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Adventures in Mathematical Reasoning

Sherman Stein
Dover Publications
Publication Date: 
Number of Pages: 
[Reviewed by
Geoffrey Dietz
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Do you know someone who is curious about mathematics and yet struggled with poor grades while in school? Do you know a mathematically talented student in grades 6–12 who always wants to know “what’s next in mathematics?” Stein’s book may be a good fit for either audience. This book may also make a good supplement for various liberal arts mathematics courses or first-year seminars as the problems and writing style are engaging but do not presume any specific background or mathematical sophistication.

Stein’s book covers eight mathematical problems in mostly independent chapters. The emphasis in this book is on discrete mathematics and problems that can be expressed in terms of properties of strings of characters or counting elements of a set. Each problem is introduced, often with a practical application, re-expressed in terms of abstract symbols (often strings), and then solved.

The first chapter, on the so-called “Buffon needle problem,” is a great opener that will hopefully hook the reader with the unexpected result that the probability that a needle dropped on a lined surface hits one of the lines involves the value of \(\pi\) and is essentially independent of the shape of the needle. Chapters Two and Four are motivated by sports (games that must be won by two points or winning/losing streaks for teams). Chapter Six discusses an issue related to whether a candidate on a ballot will consistently stay ahead in the counting while Chapter Five is motivated by an engineering problem: trying to transmit strings of data efficiently and without error. Chapters Three, Seven, and Eight deal with labeled triangles, Cantor’s theory of infinite sets, and repeated blocks of characters in strings. These three chapters are probably the most abstract and thus most likely to appeal to a more mathematically talented or inquisitive audience.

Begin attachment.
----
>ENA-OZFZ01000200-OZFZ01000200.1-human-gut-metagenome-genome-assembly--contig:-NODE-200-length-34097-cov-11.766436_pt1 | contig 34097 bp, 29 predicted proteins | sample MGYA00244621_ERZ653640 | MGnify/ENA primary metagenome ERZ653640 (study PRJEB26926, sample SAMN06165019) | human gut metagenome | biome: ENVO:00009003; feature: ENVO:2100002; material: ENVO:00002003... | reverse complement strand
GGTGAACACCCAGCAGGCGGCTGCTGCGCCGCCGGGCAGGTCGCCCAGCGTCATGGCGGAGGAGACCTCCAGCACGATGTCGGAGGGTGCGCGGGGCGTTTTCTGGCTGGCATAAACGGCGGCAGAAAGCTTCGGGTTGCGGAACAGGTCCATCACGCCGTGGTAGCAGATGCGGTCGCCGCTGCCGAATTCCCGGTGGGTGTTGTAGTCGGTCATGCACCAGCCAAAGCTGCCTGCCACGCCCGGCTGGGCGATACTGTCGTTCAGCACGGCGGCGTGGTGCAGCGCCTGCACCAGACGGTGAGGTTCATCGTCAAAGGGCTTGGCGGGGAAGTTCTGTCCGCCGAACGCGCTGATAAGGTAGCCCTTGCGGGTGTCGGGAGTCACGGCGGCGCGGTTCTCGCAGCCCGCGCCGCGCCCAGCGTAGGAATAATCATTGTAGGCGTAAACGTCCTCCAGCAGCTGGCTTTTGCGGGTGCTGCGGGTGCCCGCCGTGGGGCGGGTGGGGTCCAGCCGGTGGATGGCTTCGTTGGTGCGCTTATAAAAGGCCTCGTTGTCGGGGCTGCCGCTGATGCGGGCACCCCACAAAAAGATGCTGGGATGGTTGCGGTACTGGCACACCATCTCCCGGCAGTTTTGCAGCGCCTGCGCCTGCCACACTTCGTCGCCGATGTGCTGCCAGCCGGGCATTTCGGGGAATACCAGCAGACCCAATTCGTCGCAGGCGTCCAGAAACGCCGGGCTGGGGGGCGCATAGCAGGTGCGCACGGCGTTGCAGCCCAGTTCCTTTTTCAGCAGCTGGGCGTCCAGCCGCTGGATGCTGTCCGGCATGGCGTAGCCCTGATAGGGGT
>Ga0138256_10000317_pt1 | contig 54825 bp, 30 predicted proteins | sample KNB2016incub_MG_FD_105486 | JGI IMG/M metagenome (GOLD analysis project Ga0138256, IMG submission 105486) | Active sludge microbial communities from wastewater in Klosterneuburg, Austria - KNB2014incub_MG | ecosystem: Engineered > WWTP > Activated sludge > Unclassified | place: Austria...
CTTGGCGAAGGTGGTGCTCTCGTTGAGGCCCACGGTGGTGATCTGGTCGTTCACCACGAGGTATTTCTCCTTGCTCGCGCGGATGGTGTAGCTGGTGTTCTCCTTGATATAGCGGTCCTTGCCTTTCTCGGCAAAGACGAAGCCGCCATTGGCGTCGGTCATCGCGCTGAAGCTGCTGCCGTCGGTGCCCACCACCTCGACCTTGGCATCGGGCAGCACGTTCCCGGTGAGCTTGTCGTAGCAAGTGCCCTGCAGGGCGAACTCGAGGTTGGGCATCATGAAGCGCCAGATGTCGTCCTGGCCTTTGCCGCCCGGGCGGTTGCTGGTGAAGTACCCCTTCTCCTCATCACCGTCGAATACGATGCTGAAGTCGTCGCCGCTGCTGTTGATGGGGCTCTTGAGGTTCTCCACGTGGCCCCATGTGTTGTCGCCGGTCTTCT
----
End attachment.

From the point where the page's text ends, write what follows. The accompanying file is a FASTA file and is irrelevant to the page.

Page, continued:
This book is best read in short, well-spaced sessions when the reader has time to think while reading. Attempting to “binge read” every chapter in a day is not recommended. I would also advise any future reader of this book who is lacking a degree in mathematics (particularly pre-college readers) that not every problem in higher mathematics can be reduced to a problem involving strings of characters as is done for the discrete problems in this book. While I think this book may successfully interest a reader enough to pursue further reading in mathematics, I would not want it to turn away someone who may learn to enjoy another branch of mathematics and yet not find interest in problems related to strings of characters. Overall, the book is very well written and many different audiences should find various parts of the book interesting and easy to read.

Geoffrey Dietz is an Associate Professor at Gannon University in Erie, PA. He is married and has six children.

Editor's Note: This book was originally published in 2001 as How the Other Half Thinks. See our review of the original edition.

The table of contents is not available.